Converting the Masses

As a classic film devotee, one feels this pressing desire to share the glory that is the world of classic cinema with the uninitiated in one’s real life. I particularly succumbed to this in my first baby years of classic film appreciation, right before I started this blog. However, months of dropping Bogie references with my Halo-worshipping/Indie band snob acquaintances proved only demoralizing and exhausting to me and made no headway on converting any of them. At last, I vowed to keep my black and white treasures to myself and my online pals and never mention my love of the classics with real life people anymore.

In the years since, my vintage hair and clothes have evoked a host of questions about my reasons for choosing that style. Most stem from genuine interest and some are just plain ludicrous, like the questions I regularly field when I wear my 40s snoods about whether or not I am Amish… But still, aside from dropping references¬†only I understand in daily conversations, I don’t discuss my zealous love for Douglas Fairbanks Jr, low budget Noirs and Shirley Temple’s teen films with the people I talk with everyday.

The funny part of all this is that in my own quiet way, I actually have been slowly converting people. One of my clients asked me what my favorite film was (Fair warning: don’t ask this of a classic film fan and expect to be home for dinner) and when I responded with two*, he actually made an effort to find them and watch them. And then, (thrill of thrills!) one of my favorite real life people asked me to create a list of starter classic films to watch. The challenge of choosing films for a first time viewing so excited me, I set about making my selections the very next day. The 10 I chose are below, if you care to peruse and comment. My ideas behind the films I picked were to create a good mix of genres and eras with some of my true favorites thrown in. I refuse to suppress my bias. ;)

-:-
The Best Years of Our Lives (1946)
The Big Sleep (1946)
Carefree (1938)
Double Indemnity (1944)
Gunga Din (1939)
The Narrow Margin (1952)
The Quiet Man (1952)
Seven Brides for Seven Brothers (1954)
Stagecoach (1939)
Witness for the Prosecution (1957)
-:-

So tell me, do you actively attempt to convert your real life friends? Are you known as the classic film kook in your circles? Please share below!

*The Best Years of Our Lives and The Quiet Man

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16 Comments

Filed under Classic Movies

16 responses to “Converting the Masses

  1. I love converting people into classic film fans! I volunteer at a library with a pretty decent film collection, and whenever patrons ask me for recommendations I steer them toward classics. One patron in particular has really developed a love for them. She first asked me for a recommendation two summers ago, and upon hearing that she liked crime films I recommended The Maltese Falcon. To this day she asks me for a suggestion whenever she comes to the library during my shift!

  2. Most of my real life friends tend to be fans of classic films as well. Oddly enough my sister (who’s old enough to be my mother) is the one person I can’t convert. The only classic films she will willingly watch are Westerns and a few Sixties comedies (which probably aren’t classic to her, given they were released when she was young)!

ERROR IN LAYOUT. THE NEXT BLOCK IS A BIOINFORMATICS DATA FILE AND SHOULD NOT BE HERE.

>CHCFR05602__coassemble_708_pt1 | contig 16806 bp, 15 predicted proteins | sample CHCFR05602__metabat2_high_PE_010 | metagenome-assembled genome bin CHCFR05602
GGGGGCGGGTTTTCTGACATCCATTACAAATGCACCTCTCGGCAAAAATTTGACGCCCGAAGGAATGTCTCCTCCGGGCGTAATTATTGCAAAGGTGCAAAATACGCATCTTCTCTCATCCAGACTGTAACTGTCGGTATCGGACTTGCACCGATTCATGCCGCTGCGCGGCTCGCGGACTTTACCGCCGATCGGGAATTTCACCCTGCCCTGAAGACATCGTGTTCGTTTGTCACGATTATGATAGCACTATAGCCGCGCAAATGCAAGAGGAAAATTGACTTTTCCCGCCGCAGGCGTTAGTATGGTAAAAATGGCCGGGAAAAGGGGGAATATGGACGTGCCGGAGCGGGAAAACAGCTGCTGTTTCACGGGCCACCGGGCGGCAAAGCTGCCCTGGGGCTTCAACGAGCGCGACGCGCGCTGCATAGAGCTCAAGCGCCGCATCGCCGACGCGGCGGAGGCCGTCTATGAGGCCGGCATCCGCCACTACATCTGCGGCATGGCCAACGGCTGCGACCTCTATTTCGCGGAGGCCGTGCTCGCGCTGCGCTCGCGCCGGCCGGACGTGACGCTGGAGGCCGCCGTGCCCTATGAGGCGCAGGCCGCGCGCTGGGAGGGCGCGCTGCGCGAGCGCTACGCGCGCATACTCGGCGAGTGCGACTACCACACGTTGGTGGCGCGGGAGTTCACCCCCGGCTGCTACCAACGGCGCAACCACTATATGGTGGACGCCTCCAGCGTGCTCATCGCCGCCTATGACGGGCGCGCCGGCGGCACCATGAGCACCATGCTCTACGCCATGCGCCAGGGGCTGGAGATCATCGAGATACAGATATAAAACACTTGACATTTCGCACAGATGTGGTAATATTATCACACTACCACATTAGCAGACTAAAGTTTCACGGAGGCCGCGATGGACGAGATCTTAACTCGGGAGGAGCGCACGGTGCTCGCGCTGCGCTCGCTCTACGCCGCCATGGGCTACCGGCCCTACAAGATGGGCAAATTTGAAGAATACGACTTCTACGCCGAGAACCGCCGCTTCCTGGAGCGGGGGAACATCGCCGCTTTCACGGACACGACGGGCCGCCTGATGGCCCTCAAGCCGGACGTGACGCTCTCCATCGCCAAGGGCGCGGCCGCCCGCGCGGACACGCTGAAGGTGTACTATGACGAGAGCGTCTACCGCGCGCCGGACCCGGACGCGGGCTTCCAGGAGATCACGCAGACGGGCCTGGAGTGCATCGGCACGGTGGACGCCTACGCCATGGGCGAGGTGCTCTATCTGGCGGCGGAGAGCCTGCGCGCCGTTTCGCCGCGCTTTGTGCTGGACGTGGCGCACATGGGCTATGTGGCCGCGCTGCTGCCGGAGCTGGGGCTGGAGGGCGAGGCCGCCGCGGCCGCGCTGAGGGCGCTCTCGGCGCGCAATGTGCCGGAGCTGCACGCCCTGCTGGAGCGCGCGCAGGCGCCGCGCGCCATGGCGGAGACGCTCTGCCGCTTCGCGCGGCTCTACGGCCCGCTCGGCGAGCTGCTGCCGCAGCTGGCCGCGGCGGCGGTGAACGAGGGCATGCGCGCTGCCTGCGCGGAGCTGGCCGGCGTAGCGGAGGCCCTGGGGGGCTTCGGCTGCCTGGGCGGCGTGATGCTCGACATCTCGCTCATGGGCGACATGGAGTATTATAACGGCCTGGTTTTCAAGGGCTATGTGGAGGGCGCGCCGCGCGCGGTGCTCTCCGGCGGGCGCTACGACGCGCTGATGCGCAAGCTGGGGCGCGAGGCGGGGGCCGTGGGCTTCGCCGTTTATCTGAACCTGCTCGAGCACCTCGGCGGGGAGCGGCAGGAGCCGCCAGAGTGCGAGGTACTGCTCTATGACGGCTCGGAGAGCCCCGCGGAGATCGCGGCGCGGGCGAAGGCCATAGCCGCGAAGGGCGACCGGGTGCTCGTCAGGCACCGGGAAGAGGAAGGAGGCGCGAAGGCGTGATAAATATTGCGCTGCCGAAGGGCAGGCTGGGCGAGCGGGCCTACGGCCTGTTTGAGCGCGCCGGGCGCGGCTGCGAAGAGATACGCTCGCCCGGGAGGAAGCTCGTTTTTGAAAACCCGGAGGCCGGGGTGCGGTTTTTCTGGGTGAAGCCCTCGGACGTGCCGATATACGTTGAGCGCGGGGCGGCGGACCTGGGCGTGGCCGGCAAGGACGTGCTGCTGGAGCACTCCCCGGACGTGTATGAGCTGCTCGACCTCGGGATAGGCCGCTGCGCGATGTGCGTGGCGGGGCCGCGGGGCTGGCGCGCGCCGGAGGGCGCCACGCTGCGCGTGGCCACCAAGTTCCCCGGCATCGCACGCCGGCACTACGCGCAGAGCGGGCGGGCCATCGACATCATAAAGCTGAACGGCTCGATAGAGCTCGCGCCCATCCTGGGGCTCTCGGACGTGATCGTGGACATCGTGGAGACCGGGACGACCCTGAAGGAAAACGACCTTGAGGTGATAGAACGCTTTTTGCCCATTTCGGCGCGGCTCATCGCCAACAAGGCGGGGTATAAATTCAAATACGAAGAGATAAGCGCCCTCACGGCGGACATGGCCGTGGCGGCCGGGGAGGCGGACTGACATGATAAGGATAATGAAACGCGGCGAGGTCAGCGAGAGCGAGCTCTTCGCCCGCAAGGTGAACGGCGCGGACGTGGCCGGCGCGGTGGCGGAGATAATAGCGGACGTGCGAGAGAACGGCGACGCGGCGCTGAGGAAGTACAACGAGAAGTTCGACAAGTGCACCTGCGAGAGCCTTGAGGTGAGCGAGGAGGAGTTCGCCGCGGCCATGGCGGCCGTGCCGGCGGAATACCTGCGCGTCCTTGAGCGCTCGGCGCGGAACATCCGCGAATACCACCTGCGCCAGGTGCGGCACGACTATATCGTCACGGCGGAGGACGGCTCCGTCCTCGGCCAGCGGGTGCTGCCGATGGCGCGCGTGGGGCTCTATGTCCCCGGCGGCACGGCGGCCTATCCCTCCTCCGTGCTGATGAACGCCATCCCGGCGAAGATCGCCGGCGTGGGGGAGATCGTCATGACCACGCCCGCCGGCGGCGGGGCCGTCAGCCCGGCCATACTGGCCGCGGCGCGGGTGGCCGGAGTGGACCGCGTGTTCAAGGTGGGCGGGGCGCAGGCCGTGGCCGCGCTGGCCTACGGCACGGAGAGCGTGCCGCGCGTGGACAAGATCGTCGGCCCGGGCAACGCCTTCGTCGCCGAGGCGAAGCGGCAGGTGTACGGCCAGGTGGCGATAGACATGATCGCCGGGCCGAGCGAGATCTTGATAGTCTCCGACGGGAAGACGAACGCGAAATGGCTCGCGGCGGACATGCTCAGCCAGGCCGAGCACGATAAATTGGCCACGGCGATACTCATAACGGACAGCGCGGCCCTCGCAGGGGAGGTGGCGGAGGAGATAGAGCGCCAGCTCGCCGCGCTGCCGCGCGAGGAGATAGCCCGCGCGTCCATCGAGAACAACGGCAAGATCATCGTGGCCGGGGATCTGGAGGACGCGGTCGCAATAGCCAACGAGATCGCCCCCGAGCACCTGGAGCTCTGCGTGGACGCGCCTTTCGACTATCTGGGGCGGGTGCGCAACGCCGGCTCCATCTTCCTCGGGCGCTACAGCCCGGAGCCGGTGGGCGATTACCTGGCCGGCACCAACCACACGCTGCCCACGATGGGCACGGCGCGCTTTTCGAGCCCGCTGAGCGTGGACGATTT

3. Love your list and there are a couple there I haven’t seen. eBay here I come! I have a DVD projector and sometimes have dinner and a movie. Everyone so far has loved seeing the classics on the big screen. I think the first film I would show to someone with no knowledge of the greats would be Mildred Pierce. If they don’t like that, I don’t like them ! (Only joking).

    Jenny x

  4. That’s a wonderful list! Especially as SEVEN BRIDES is my favorite movie. CAREFREE is a great choice, I like that it’s got a screwball comedy attitude and think it’s a good intro for someone new to Fred & Ginger before moving on to SWING TIME and the others.

    Best wishes,
    Laura

  5. What a fabulous story, thanks so much for sharing, Lindsey! The Maltese Falcon is a great choice for a first time viewer. So many character actors that will lead you to other quality films. Thank you for stopping by and chatting!

  6. You are quite lucky, Terry. I always seem to be surrounded with classic film newbies who can’t understand my references. ;) Although the fact that I am the only one who gets them sometimes makes it all the more hilarious. Thanks so much for joining the conversation!

  7. Thanks so much, Jenny! I’m honored that you would search out my selections. Would love to hear what you think when you find them. What a great idea to play the films on a projector! If only I had thought of that while in college, we had them in every darn room. Mildred Pierce is a perfect choice. And I agree with you, if they can’t like that one, there is no hope for them! Thanks for commenting!

  8. Seven Brides is one of my top favorites, too, Laura. Ah, those quilt dresses…*sigh* I always have this plot to use my fabric scraps and make a skirt like those. Thanks on the Carefree choice. I think Carefree has some of the best toe-tapping songs of any of the F&G films. Plus, the scene where Ginger goes nuts and tries to shoot Fred like a dog is one that is guaranteed to get someone laughing out loud. Her comedic genius is spot on for that. And then The Yam dance always has me up and dancing along, so I am a bit biased there. :) Thanks for stopping by!